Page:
Five Easy Ways To Look Younger

Link Copied


Five Easy Ways To Look Younger

Words by Mr Ahmed Zambarakji

21 January 2016

Women are schooled in the art of stalling time. Given their delicate features and thinner skin, they’re well aware that signs of wear and tear invariably show up earlier for them than they do for men. Our biological points of difference – thicker, oilier skin and a more resilient body – mean that many lucky men enjoy an ageless grace period that lasts up until our thirties. But that doesn’t mean we’re exempt from some rather disheartening physiological quirks as we get older. When time catches up with us – and it will – it can sometimes feel and look as though two decades’ worth of damage has hit us all at once. Much of this is due to falling testosterone levels, which decline at a rate of about one per cent a year. Without testosterone, body fat increases while muscle mass, energy levels and, of course, libido all take a nosedive, culminating in a period of life that has been cruelly dubbed the manopause. While there’s little point trying to deny or dodge the inevitable, there are ways of weathering the passage of time so that the journey is smoother (and generally more pleasant to observe). Here, we offer some surefire solutions for the most common age-related woes.

By the time you reach your mid-thirties, tufts of wiry hair will begin to appear from nowhere, seemingly overnight. Earlobes and their corresponding holes sprout lengthy grizzlies, shoulders are dotted with fresh follicles and, in some unfortunate cases, the neckline and chest hair merge like two great rivers hell bent on cloaking your upper body in a wolverine polo neck.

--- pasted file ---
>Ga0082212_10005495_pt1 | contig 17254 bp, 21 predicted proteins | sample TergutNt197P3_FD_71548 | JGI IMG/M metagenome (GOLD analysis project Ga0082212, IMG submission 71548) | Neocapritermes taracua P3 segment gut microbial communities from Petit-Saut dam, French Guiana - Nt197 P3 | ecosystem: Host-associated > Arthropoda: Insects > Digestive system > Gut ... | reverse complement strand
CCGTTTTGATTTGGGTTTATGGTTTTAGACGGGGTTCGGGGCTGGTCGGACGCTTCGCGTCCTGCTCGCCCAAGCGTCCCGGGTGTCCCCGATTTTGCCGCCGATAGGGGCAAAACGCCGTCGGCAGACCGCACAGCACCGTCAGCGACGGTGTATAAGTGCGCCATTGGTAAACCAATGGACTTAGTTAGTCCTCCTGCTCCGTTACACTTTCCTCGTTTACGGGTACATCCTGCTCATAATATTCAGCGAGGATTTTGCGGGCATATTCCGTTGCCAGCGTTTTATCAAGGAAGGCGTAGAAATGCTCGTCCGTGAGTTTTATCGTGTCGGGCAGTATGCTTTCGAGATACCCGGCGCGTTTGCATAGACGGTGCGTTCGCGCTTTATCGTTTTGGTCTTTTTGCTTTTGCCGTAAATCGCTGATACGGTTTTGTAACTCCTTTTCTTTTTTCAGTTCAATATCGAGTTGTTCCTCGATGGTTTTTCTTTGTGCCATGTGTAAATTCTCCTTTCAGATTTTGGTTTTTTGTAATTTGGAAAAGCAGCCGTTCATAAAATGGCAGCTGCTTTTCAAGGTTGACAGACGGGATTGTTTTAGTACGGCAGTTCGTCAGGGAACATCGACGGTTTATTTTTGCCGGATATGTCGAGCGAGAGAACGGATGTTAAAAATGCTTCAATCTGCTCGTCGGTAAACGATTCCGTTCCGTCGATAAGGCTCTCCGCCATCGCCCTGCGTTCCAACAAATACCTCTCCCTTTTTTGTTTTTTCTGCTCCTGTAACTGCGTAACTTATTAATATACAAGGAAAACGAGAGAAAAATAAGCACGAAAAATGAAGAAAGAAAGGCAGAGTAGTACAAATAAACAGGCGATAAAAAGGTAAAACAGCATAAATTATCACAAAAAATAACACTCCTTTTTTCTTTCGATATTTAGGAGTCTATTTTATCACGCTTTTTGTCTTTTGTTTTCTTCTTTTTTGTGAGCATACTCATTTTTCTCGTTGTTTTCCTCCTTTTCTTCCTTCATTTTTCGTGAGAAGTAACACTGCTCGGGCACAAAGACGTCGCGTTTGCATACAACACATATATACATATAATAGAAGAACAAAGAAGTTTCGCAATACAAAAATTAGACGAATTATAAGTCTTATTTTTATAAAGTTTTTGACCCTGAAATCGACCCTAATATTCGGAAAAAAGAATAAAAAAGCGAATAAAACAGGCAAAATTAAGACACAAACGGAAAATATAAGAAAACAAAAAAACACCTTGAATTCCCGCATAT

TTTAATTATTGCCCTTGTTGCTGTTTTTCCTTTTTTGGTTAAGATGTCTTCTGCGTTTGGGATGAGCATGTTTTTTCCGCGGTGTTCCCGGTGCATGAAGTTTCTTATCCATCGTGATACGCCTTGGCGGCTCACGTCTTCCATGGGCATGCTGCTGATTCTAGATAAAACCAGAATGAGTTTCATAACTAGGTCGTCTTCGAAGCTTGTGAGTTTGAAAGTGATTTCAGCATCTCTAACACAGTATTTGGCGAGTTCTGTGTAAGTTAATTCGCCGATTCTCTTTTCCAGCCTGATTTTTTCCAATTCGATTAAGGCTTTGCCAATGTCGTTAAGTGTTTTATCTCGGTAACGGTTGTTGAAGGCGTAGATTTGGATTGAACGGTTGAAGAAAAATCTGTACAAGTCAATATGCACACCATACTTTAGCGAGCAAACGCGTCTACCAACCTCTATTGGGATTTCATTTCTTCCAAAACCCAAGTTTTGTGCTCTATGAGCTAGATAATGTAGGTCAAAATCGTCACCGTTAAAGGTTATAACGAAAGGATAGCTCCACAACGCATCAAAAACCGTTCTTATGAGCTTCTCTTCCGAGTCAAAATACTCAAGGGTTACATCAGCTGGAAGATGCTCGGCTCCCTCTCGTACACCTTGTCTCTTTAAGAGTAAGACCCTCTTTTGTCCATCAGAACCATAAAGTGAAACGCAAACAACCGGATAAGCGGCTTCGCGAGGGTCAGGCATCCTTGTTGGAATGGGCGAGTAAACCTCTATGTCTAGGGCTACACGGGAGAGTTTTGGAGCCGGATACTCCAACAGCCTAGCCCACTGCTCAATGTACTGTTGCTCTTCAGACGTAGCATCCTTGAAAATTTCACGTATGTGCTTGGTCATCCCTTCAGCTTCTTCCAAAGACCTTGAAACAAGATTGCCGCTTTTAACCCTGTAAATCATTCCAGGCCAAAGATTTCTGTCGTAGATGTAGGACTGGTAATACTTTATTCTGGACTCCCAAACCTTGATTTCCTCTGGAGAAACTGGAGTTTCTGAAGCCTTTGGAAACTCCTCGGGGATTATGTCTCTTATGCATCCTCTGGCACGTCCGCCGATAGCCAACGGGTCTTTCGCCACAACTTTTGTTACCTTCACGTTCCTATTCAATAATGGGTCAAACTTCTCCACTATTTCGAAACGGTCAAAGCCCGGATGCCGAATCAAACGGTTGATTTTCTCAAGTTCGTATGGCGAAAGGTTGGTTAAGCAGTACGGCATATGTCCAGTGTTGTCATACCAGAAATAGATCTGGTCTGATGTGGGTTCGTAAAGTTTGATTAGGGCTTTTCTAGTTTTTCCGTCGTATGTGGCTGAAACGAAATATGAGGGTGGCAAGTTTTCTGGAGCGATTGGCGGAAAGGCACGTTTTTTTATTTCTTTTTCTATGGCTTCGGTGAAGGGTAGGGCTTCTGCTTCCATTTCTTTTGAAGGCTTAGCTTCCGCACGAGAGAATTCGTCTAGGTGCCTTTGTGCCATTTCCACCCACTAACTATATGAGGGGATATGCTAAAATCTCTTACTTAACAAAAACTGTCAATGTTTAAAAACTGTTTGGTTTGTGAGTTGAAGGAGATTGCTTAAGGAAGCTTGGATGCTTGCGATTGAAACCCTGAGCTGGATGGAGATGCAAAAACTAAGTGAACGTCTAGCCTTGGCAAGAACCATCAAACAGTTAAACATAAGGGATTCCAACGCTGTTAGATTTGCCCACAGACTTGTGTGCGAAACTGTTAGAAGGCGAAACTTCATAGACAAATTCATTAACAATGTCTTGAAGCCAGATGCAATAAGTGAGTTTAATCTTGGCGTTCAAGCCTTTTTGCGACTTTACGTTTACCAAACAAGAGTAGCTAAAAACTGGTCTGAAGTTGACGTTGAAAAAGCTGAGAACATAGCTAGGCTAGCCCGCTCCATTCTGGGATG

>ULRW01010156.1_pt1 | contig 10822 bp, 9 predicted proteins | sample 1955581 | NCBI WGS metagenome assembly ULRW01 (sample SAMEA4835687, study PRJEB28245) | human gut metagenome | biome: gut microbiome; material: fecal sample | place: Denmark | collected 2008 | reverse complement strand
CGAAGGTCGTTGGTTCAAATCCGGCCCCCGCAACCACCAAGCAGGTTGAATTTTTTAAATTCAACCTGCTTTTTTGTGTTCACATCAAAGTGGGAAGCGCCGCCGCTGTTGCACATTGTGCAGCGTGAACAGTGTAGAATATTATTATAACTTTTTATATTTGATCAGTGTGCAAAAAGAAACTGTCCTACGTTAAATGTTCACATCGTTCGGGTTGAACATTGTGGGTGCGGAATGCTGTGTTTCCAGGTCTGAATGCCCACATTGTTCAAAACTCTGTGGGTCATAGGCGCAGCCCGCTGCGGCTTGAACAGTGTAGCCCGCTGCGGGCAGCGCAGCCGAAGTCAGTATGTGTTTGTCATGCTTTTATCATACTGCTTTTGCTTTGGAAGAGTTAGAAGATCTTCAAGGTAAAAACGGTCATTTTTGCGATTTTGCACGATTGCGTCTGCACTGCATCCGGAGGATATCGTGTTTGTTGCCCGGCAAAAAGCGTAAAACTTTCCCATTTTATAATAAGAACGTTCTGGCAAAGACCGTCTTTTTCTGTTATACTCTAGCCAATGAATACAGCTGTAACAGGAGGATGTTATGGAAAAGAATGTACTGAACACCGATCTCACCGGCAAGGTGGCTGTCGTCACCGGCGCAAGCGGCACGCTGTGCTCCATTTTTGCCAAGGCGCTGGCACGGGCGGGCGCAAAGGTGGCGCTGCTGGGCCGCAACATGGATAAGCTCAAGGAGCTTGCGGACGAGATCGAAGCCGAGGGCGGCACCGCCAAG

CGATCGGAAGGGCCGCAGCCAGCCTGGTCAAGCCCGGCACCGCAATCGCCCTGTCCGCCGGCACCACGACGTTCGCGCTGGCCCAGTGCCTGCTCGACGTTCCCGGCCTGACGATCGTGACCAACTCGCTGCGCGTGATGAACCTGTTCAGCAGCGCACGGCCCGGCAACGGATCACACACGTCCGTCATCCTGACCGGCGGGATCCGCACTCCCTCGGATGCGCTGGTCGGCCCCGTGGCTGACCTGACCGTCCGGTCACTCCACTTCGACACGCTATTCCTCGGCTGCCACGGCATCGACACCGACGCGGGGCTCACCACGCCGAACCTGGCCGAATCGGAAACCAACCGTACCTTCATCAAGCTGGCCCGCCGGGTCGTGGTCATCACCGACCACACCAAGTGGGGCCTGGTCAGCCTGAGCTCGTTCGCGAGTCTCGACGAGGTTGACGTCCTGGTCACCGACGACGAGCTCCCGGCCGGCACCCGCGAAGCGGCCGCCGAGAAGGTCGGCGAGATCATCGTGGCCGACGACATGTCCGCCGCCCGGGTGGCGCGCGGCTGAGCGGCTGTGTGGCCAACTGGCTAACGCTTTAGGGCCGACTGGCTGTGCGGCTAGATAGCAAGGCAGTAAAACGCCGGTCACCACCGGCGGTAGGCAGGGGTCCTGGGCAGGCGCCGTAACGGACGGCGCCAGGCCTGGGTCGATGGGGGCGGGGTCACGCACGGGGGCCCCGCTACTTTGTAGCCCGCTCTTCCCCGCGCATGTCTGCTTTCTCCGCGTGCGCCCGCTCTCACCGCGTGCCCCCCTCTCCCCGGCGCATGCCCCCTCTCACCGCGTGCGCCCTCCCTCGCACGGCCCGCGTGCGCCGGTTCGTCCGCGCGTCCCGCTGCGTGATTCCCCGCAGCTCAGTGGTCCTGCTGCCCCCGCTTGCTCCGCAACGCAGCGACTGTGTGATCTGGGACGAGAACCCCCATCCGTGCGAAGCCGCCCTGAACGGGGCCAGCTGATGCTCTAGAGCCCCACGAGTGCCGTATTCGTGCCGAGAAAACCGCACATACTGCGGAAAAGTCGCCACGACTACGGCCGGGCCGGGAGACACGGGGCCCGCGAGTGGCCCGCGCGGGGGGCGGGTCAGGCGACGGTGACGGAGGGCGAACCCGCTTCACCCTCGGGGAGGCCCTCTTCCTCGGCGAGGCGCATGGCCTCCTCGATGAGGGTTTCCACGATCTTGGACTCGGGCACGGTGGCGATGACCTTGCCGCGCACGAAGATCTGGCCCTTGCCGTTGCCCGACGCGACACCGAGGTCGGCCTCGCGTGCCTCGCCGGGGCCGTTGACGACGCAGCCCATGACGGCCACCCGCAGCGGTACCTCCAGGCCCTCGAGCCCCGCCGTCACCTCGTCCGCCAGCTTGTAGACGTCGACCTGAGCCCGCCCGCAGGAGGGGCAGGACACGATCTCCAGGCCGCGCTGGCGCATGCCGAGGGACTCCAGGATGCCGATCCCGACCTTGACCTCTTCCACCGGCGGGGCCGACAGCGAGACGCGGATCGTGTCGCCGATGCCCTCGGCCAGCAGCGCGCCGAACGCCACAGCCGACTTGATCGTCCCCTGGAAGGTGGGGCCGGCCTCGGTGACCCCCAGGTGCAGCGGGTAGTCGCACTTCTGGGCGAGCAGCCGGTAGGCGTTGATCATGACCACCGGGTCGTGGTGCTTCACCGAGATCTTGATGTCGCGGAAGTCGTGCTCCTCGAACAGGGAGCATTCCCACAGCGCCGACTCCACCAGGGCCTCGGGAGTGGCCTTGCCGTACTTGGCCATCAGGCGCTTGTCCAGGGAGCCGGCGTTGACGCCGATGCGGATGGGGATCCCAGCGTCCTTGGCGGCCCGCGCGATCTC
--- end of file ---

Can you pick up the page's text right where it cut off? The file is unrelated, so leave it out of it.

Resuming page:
While it may seem as though these hairs are new, the truth is they have always been there, quietly waiting for their time to shine. “This is likely due to long-term exposure of these hair follicles to hormones such as testosterone,” says Dr Benji Dhillon of the Phi Clinic. In other words, marinating in hormones for 30 years has given these hairs superpowers. “Unfortunately, the theory of long-term exposure of hormones does not apply to hair on the head,” he says.

Lest you end up looking like a human Furby, it may be helpful to know that there are permanent and effective ways of defuzzing that trump the idea of manscaping with tweezers or wax strips. Laser hair removal has become increasingly affordable and, depending on the size of the area to be treated and the density of the hair, you can be thoroughly deforested in just a few sessions.

Lasers target the pigment in the hair, frying the follicle to the point where it goes out of business. “It can very effective at preventing the growth of hairs in areas that concern individuals, including the face,” says Dr Dhillon. “With the latest devices, we can now treat people of all skin types, but this does require a skilled practitioner. The only caveat is that hairs with little or no pigment in them (such as blonde or white hair) cannot be treated.”

Men’s skin doesn’t age in quite the same way as women’s. “Men tend to have bigger facial muscles, which lead to more deeply etched, dynamic wrinkles around the eyes, frown area and forehead,” says cosmetic dermatologist Dr Sam Bunting. “They also have less facial fat in the cheek area, meaning there is less scaffolding to hold up the middle of the face. With age – and especially if a guy is committed to an exercise routine to keep his body in shape – the loss of this fat means men’s faces can end up looking hollow and gaunt.” The good news is that the solution doesn’t have to involve a course of injectables. A high-quality vitamin C-based serum should do the trick. “They’re great for brightening skin and treating fine lines as vitamin C boosts collagen production,” says Dr Bunting. “Look for a quick-drying serum that won’t leave skin sticky.” 

Even hardened gym enthusiasts will fall prey to an expanding waistline in middle age. While there’s an element of truth to the fact that one’s metabolism slows down with age, the mechanics of weight gain are much more complex.